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How Long Do Opioids Stay in Your System?

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Broadly, opioids exist in two groups: long-acting opioids and short-acting opioids. Typically, urine testing is used to detect opioid use, with a detection window of one to three days for most short-acting opioids and one to 14 days for long-acting opioids. 

However, this isn’t universally true. The drug heroin is short-acting and has a detection window of less than one day if testing urine. Regardless, hair testing has a much longer detection window in ideal conditions but also a variety of limitations not present with urine testing.

List of Opioids & Their Detection Timelines

The following table lists some of the most common opioids and the estimated window of detection regarding those opioids for different types of drug testing:[1,2]

OpioidBlood Test WindowUrine Test WindowHair Test Window
Buprenorphine26-42 hours1-7 daysUp to 90 days
Fentanyl3-12 hours1-3 daysUp to 90 days
Methadone15-55 hours1-14 daysUp to 90 days
Morphine1.3-6.7 hours1-3 daysUp to 90 days
Heroin0.1-0.25 hours<1 dayUp to 90 days
Hydrocodone3.4-8.8 hours1-3 daysUp to 90 days

Looking at the table above, you may notice three drugs that stand out as unusual compared to the windows of other opioids. Buprenorphine and methadone are two long-acting opioids, often used in addiction treatment. These drugs spend much longer in the body than short-acting opioids and, as such, have significantly longer detection windows. 

Meanwhile, heroin is especially short-acting. Because of this, it has a much shorter detection window than many other opioids.

Urine testing is much more common than blood testing, as it often has a comparable or better detection window, requires less expertise to conduct, and is less invasive. The only real advantage of blood testing is that it is harder to actively cheat a blood test. 

Note on Hair Testing

Hair testing has an especially long detection window, but this type of testing has limitations. As it’s often considered fairly invasive and expensive, this type of testing is relatively rare. It also requires time for a person’s hair to grow enough for it to show signs of past drug use.[2] 

Furthermore, the exact detection window can vary significantly, especially depending on how a person cuts their hair. This type of testing usually involves collecting a sample of about 50 to 100 strands of hair for testing.[2]

One can imagine hair as something of a timeline of a person’s drug use. The more a person engages in drug use and the longer the hair is, the more likely that drug use can be detected in this way. 

Opioids Half-Life & Its Impact on Your System

All drugs have an elimination half-life. After one half-life has passed, 50% of the initial drug amount is removed from the body. After about four to five half-lives have passed, 94% to 97% of a drug will have been eliminated from the body.[3]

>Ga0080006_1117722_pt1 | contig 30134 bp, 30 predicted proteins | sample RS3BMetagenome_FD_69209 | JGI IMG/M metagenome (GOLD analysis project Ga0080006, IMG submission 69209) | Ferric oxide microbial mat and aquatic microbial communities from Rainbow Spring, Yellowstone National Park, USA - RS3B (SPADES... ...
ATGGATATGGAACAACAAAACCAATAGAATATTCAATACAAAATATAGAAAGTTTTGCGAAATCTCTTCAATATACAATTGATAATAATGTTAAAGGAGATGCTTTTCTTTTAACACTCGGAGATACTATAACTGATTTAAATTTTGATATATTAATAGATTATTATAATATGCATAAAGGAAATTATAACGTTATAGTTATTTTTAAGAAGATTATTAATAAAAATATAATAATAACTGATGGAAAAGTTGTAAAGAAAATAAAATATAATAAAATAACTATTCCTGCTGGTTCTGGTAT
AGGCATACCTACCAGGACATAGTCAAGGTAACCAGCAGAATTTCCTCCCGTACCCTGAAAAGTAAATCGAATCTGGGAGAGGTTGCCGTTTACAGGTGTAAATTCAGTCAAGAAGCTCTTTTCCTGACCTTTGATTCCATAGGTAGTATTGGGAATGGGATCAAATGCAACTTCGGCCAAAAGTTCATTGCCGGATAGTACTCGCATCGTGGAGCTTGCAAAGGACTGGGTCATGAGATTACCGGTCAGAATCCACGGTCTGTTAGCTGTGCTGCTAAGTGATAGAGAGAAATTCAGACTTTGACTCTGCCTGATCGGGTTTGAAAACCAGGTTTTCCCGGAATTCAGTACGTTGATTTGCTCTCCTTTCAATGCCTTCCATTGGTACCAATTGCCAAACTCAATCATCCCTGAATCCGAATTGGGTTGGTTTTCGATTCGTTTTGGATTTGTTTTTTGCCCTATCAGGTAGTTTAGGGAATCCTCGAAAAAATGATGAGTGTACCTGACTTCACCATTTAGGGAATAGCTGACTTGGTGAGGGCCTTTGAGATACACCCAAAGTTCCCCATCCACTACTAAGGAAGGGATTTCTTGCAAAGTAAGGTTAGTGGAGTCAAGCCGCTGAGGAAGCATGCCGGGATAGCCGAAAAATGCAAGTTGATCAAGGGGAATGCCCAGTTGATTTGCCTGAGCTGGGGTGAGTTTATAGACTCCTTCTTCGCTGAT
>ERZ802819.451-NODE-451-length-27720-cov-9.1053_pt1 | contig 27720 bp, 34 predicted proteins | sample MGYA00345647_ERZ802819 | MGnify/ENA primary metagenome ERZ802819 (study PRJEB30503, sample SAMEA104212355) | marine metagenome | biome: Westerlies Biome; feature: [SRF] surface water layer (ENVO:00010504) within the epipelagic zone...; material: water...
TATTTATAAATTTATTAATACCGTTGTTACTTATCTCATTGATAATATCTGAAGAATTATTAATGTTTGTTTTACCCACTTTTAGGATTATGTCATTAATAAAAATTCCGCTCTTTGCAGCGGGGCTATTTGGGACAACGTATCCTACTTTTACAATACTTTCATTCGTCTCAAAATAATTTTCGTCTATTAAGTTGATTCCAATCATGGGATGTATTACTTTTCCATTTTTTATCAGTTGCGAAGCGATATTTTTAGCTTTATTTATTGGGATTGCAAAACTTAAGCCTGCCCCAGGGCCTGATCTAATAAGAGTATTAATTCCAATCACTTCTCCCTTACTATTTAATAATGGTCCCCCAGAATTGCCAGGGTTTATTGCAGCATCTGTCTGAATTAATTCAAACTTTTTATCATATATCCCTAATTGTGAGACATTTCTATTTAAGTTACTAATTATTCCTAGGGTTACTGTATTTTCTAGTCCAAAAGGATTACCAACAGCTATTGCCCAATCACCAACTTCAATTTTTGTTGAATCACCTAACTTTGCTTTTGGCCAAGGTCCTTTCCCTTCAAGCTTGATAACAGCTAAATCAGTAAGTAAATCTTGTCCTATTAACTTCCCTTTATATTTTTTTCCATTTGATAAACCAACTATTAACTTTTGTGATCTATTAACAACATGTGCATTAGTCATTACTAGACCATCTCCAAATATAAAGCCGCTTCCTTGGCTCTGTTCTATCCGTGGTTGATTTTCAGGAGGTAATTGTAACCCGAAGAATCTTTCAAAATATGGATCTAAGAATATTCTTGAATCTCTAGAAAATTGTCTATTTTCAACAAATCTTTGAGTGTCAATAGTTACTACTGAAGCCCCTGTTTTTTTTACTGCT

Different opioids have different half-lives, which means they will remain in the body for different lengths of time. Opioids that last especially long in the body tend to be less potent, but the reverse isn’t entirely true. Some opioids like fentanyl last longer than others like morphine or heroin but have a higher potency (in the case of fentanyl, much higher). 

A drug’s effect weakens over time. The length of time an opioid is likely to affect you can vary, but it won’t need to be fully eliminated before its effects become negligible. What this means is that an opioid can be detectable in the body for longer than it affects a user. 

Factors That Can Impact Detection Time With Opioids

The exact detection window for an individual’s drug use can vary significantly. Two major factors include the frequency of drug use and the severity of that use. The more frequently a person abuses opioids and the greater amount of opioids they abuse, the more likely the detection window is to be extended.

Metabolism also affects an individual’s detection window, with a slower metabolism meaning a drug spends a longer time in the body. Metabolism tends to slow as we age and can be affected more severely by some medications and health conditions, especially health conditions affecting the liver. Metabolism can also be affected by genetics, with some people just predisposed to have an unusually fast or slow metabolism.[4]

Notably, a slower metabolism will also extend the effects of opioids. Some people with especially slow metabolisms may even experience an overdose at unusually low doses.[5] A doctor can factor this into a prescription, but someone will need to keep this in mind if they misuse or intentionally abuse opioids. 

Updated April 25, 2024
  1. Drug plasma half-life and urine detection window. ARUP Laboratories. Published October 2023. Accessed February 22, 2024.
  2. Hair drug testing. Laboratory Corporation of America Holdings. Accessed February 23, 2024.
  3. Half-life. StatPearls. Published January 2024. Accessed February 23, 2024.
  4. Drug metabolism. Merck Manual. June 2022. Accessed March 2023.
  5. Susa ST, Preuss CV. Drug metabolism. StatPearls. Published June 3, 2019. Accessed February 23, 2024.
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